There is one area where a historically faithful theater renovation cannot remain behind the times.
It's theater seating.
We recently reported that Kiggins Theatre was added to the National Register of Historic Places, after it was restored as a showcase of the 1930s Art Deco style.
"I did it as true to the original as I could," owner Bill Leigh told The Columbian. He did have to replace the original seats, though.
"People are wider. New seats are two inches wider, but the rows also have 18 inches more leg room," Leigh said. "We went from 540 seats to 340."
Another historic movie house, the Liberty Theatre in Camas, underwent a similar restoration. While managing director Rand Thornsley wasn't part of the most recent remodel -- that happened years ago -- "I would say we did lose seating," he said.
"An original newspaper article in 1927 said theater seating was 800. Today, it's 348," Thornsley said.
There might be other factors: A few rows were lost when the lobby expanded, and some seats along the sides were eliminated. Still, seating is less than half the original capacity.
The expanding moviegoer is a significant factor in the theater business. A consulting company, Theatre Projects, published a 2010 report on the trend.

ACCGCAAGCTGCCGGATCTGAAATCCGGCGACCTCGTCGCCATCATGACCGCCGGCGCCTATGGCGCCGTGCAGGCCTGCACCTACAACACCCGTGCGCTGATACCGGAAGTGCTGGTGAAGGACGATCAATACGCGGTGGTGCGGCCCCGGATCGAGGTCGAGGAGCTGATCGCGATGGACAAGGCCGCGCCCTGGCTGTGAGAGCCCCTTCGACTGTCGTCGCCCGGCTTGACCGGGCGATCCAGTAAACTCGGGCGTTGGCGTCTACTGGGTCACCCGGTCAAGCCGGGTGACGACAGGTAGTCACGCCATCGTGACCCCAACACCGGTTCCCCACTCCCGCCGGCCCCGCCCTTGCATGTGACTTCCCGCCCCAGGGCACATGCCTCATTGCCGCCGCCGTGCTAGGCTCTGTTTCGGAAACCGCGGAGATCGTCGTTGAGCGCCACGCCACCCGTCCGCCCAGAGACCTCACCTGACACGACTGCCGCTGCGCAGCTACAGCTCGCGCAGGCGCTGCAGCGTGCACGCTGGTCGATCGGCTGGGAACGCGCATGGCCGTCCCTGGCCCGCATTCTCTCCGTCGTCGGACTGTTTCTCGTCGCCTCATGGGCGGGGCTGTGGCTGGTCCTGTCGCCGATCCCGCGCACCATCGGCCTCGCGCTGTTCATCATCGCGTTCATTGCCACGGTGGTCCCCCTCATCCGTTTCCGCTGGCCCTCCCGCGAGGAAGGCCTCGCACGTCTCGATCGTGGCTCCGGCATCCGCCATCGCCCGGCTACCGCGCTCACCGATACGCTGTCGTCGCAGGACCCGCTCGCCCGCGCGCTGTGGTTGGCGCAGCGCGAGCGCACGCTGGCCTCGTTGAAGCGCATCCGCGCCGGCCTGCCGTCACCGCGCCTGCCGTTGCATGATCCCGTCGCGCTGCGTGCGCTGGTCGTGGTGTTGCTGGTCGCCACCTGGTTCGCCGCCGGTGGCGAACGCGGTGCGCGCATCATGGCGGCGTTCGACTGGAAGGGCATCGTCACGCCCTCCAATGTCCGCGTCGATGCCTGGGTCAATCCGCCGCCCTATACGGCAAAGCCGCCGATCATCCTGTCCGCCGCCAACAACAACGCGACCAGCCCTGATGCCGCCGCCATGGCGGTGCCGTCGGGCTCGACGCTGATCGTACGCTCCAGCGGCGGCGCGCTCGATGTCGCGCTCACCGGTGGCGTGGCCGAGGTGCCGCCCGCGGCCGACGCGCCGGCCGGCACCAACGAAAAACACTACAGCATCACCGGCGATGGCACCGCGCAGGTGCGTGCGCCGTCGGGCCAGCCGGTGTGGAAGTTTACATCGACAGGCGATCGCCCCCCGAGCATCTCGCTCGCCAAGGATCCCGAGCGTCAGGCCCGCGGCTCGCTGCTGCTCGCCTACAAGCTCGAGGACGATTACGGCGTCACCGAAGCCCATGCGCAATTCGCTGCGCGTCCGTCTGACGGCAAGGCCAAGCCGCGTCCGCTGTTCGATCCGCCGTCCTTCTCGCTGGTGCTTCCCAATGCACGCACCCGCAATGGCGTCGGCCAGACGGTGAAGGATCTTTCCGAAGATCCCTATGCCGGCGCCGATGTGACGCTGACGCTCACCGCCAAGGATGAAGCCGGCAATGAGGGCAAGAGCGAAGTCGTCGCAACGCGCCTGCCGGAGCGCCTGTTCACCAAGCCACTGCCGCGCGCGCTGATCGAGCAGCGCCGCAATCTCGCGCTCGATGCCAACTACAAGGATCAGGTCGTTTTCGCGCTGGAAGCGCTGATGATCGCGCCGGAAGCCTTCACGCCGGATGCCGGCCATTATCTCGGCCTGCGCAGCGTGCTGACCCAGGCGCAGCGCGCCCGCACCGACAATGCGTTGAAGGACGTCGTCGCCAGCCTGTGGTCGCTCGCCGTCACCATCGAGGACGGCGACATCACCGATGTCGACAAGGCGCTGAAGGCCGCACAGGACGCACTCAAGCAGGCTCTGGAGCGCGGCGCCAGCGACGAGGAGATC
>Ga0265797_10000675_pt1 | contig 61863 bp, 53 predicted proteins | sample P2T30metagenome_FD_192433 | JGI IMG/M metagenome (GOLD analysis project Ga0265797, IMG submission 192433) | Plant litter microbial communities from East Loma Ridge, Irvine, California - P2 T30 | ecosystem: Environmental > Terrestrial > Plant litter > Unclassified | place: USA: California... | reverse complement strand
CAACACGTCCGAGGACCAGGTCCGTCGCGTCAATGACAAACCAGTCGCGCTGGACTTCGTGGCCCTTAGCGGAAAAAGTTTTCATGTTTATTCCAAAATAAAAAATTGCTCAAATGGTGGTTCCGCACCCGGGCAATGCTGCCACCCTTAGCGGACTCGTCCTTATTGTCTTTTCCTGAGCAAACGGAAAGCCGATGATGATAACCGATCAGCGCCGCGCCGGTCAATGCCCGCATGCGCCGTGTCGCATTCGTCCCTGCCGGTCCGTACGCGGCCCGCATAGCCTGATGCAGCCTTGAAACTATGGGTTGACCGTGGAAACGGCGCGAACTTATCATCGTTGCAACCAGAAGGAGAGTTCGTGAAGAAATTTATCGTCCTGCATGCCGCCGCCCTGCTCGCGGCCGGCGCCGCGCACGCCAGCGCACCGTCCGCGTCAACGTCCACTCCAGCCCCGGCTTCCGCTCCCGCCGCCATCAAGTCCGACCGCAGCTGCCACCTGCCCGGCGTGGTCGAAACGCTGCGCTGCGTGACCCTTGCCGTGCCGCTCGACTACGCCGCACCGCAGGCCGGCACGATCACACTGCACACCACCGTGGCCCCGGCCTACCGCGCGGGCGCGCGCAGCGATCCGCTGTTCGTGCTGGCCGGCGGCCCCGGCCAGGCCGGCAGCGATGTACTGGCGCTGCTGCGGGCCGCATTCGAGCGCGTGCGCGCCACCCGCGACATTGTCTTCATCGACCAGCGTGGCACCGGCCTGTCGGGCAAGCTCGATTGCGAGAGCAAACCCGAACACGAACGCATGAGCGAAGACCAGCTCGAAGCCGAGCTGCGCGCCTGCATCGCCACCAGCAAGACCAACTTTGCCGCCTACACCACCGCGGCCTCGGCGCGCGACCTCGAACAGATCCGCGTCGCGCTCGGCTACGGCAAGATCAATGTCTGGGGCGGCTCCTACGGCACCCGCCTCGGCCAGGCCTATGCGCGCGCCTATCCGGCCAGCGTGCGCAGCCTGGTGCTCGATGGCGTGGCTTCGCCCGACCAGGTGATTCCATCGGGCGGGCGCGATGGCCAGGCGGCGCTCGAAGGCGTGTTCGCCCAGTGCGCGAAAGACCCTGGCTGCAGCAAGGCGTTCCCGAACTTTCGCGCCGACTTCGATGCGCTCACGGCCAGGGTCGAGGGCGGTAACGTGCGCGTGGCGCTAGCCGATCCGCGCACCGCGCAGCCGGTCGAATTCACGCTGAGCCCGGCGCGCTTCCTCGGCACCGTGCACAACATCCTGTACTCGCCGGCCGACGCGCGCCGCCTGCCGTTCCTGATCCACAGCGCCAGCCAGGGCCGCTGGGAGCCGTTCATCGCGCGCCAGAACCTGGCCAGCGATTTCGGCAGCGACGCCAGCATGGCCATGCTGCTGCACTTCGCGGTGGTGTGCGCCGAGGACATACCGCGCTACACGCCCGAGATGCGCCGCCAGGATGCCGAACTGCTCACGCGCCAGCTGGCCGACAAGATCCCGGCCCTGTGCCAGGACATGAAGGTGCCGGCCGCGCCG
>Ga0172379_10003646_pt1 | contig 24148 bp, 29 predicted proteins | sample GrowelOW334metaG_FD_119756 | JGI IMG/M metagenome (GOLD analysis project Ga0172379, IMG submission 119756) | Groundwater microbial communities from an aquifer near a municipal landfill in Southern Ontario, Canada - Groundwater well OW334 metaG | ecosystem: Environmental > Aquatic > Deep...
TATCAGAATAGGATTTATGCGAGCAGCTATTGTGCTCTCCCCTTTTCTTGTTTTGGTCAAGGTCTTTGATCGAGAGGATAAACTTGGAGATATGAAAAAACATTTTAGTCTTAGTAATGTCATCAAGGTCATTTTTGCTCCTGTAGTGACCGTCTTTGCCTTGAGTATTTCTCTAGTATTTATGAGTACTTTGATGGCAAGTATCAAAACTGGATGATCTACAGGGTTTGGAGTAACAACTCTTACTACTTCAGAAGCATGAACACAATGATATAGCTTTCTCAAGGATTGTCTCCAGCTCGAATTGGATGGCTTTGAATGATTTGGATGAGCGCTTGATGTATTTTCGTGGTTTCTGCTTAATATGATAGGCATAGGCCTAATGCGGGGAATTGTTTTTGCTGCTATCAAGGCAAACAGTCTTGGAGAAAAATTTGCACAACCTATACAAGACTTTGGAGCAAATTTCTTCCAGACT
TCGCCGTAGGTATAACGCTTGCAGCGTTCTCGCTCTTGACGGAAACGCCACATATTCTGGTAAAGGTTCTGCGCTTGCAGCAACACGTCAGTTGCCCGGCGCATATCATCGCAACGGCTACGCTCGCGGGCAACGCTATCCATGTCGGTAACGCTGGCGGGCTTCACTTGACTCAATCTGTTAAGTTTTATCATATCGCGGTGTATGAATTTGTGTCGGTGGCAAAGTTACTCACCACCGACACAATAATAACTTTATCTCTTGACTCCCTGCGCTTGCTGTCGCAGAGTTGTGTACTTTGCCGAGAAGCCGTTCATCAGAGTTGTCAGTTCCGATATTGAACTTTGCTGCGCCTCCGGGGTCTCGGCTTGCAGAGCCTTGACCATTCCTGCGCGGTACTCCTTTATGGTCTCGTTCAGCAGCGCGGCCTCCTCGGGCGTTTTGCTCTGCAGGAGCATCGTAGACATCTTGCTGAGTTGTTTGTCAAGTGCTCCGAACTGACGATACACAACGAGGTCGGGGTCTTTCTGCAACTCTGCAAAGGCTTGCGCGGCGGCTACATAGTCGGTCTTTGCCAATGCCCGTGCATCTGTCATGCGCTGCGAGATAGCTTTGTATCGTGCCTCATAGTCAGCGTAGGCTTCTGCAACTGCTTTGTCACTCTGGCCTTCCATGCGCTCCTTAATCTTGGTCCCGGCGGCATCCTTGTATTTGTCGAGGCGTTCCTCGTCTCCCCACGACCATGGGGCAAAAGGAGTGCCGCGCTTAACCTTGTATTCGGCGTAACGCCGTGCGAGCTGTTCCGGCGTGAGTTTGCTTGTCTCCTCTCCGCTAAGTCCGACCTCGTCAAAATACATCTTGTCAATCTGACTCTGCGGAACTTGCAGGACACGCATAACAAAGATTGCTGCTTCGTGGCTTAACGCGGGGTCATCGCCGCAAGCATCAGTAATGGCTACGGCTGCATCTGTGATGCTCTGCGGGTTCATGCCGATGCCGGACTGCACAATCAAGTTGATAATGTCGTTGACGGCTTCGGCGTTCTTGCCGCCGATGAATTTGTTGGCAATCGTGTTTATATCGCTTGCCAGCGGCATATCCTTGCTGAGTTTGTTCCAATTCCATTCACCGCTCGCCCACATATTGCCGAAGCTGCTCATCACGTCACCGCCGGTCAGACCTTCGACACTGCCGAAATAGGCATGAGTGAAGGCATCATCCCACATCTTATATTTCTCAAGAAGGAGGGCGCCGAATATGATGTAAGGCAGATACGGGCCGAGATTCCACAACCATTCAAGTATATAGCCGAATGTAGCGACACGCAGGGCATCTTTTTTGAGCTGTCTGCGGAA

From the late 19th century to the 1970s, the average height of adult American males increased from about 5 foot 5 to about 5 foot 10.
That's leveled off in the last 40 years, but average weights have climbed for both men (165 pounds to 190) and women (140 pounds to 165), according to the report.
Theater seats followed the trend: A 19-inch-wide seat was standard in 1900. It expanded to 21 inches in 1979, and now it's 22 inches.
"Some are as wide as 24 inches," Thornsley noted.
Leg room also has expanded. The space between rows went from 24 inches in the late 1800s to 33 inches in 1990 to 38 inches now.
One chart shows how a space for 20 theater chairs in 1900 now accommodates 10. The chart calls it seating density … or you just might call it the bottom line.-- Tom Vogt
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